Loveland - April 12, 2011

During a council study session Tuesday night Loveland's City Council directed staff to begin the necessary steps to place a measure on
November's ballot to suspend limits placed on the council's power to raise general taxes or increase spending beyond inflation or
population growth without voter approval.  These limits were created by a state constitutional amendment called TABOR (Taxpayer's Bill
of Rights) passed by 54% of Colorado voters in 1992.  

Loveland Councilwoman Carol Johnson made the suggestion by asking whether there was support among her colleagues to "de-Bruce"
the City of Loveland.  The term refers to former Colorado State House Representative from Colorado Springs
Douglas Bruce who is the
author of TABOR.  Johnson commented,
"there seems to be overwhelming support by our citizens for de-Brucing."  
Councilman Daryle Klassen joined in by even suggesting what he called a "
good selling point" for de-Brucing Loveland given
the city's current budget deficit and projected reduced spending in oncoming years.

Johnson told her colleagues the city's transit occupancy tax required considerable effort and lobbying before the language was
ever presented to voters.  Johnson encouraged early advocacy and organizing to ensure a measure repealing TABOR limits for
Loveland officials could pass in November.  Johnson also commented that this is a "
good year" to place the repeal or suspension
of TABOR on Loveland's municipal ballot because, "
If Doug Bruce goes to jail and no other issues are on the ballot..."
she stated laughingly it could pass easily.

Rene Wheeler responded by saying the city's volunteer Finance Advisory Committee members are already helping in the effort by
visiting local service clubs to "
educate" the members about the need to "de-Bruce" Loveland.

Curiously, the Republican majority on Loveland's City Council were enthusiastic and vocal in their support of  the idea while the
Democratic members sat mostly quiet.  Traditionally, TABOR receives more support from Republicans while local Democrats
have been critical of the tax and spending limits placed on municipal governments by TABOR.  

Mayor Cecil Gutierrez queried his colleagues for any objections and after hearing none publicly directed Loveland's City
Manager Bill Cahill to begin preparing the necessary ballot language for Loveland voters to consider suspending TABOR limits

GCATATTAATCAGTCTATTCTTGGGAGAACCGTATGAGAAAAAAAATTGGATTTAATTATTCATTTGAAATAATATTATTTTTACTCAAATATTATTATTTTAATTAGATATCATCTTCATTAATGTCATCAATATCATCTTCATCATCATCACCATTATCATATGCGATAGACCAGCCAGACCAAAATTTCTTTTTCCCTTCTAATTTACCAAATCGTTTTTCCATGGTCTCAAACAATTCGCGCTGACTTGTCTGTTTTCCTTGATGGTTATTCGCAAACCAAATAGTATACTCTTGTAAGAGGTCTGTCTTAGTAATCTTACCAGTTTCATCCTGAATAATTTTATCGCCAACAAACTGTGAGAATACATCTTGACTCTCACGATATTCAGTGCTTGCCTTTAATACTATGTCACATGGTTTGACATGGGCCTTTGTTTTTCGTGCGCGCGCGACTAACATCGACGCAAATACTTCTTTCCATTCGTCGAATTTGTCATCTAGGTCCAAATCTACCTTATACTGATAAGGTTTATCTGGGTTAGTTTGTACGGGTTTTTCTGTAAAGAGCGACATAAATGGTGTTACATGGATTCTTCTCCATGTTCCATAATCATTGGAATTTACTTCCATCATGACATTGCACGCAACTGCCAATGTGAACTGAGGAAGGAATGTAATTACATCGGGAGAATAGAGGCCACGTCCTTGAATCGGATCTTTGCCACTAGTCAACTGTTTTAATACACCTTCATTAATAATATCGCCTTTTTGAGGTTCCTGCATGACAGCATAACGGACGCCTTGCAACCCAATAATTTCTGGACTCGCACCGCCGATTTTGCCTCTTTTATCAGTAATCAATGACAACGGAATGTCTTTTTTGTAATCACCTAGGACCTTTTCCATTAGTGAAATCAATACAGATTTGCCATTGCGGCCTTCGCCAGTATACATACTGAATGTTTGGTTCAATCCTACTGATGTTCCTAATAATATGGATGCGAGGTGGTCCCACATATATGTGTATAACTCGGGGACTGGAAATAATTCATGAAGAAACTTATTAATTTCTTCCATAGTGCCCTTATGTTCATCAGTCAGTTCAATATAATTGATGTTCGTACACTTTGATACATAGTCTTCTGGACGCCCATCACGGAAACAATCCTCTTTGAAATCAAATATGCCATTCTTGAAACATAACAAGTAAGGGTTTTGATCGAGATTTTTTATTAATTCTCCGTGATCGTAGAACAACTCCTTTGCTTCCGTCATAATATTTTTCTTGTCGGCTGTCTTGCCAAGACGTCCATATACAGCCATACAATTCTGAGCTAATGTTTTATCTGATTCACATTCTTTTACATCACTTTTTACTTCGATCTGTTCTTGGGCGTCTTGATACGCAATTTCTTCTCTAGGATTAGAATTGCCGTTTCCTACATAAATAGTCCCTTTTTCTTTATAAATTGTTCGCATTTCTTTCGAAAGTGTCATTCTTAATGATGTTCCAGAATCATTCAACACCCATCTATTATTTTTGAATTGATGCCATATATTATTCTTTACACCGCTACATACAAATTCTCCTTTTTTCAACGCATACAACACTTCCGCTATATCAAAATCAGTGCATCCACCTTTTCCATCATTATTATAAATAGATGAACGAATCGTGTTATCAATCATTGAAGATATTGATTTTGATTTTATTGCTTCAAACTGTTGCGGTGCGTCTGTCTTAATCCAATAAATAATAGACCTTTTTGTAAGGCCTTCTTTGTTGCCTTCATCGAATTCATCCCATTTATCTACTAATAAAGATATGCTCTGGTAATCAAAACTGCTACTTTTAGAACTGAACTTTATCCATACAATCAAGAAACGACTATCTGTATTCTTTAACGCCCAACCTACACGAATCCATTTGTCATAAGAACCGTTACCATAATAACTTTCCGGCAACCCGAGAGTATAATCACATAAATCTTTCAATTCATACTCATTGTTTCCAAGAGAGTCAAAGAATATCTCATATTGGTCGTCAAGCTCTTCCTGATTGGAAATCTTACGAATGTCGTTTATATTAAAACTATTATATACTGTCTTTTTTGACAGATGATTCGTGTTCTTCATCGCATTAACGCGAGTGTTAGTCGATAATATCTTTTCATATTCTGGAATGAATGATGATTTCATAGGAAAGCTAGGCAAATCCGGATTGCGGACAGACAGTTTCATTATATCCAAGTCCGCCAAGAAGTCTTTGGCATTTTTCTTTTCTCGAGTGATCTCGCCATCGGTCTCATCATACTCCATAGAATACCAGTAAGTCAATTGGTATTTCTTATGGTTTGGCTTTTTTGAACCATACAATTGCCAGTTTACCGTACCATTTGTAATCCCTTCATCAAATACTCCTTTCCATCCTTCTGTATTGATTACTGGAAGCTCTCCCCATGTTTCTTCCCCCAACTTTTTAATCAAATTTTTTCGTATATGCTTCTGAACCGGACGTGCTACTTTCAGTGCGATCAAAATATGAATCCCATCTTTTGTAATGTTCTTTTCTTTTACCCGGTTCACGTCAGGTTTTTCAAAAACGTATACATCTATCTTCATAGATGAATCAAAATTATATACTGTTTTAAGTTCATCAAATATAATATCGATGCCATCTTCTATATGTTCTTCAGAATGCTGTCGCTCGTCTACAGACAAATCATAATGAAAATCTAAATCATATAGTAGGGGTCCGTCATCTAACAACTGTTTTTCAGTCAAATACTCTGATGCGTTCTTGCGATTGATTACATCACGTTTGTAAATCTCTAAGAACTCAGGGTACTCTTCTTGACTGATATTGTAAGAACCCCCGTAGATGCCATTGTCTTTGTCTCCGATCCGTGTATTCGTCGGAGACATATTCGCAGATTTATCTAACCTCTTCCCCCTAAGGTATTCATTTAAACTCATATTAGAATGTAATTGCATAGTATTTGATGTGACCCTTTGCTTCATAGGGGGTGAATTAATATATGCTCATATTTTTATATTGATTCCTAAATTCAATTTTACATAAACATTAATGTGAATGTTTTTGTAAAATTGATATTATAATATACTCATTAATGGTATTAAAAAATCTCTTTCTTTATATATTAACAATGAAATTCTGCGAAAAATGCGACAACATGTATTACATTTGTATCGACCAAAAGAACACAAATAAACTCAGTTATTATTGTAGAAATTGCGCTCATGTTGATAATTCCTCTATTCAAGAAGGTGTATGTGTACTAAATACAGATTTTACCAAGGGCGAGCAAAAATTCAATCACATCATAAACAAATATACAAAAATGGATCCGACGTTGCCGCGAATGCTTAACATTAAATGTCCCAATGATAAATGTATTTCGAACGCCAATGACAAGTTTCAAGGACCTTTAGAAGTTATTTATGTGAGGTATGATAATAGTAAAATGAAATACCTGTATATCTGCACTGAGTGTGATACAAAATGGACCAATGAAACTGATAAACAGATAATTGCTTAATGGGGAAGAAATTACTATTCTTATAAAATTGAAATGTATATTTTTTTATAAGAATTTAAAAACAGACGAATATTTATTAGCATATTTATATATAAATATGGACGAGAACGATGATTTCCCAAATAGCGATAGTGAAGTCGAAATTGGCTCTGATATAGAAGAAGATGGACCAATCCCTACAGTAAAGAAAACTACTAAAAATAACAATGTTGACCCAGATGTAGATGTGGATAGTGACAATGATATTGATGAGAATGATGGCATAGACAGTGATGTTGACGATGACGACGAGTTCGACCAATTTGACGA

for the City of Loveland.  Because the meeting was a study session no formal vote was recorded but the staff direction instead
was made by unanimous consent -- meaning no member of the council objected.  The city staff will now begin taking the
necessary steps of drafting the appropriate resolution for council to approve during a future regular meeting of the city council.

Loveland's Deficit

While struggling with a projected annual $3.5 million deficit for future years, the council declined staff inquiries earlier in the same
meeting of whether placing sales tax increases or property tax increases on Loveland's November ballot to increase city revenue
should be explored.  Instead, the budget conversation for most of the evening centered on a mix of reducing spending while also
increasing fees across the board for Loveland residents to reduce the projected budget deficit.  Because fees are considered a
direct charge for services provided by the city, increases in city fees do not require voter approval under TABOR.
Council Directs Staff To Prepare Ballot
Measure Repealing TABOR Limits
Loveland's Deficit Problem

The City of Loveland’s net expenses will
be $67.1 million next year while net
revenue is projected to be only $64
million.  The $3 million revenue shortfall
will grow in future years according to the
same projections unless spending of
general fund monies (services) are reduced
or revenues (taxes) increase.

Read what staff proposed so far while
adhering to guiding principles adobted by
council of balancing spending cuts with fee

staff presentation
Note the "118 vehicle" reduction was an
error.  Only a reduction of 30 vehicles was

Financial Suggestions
Councilwoman Carol Johnson
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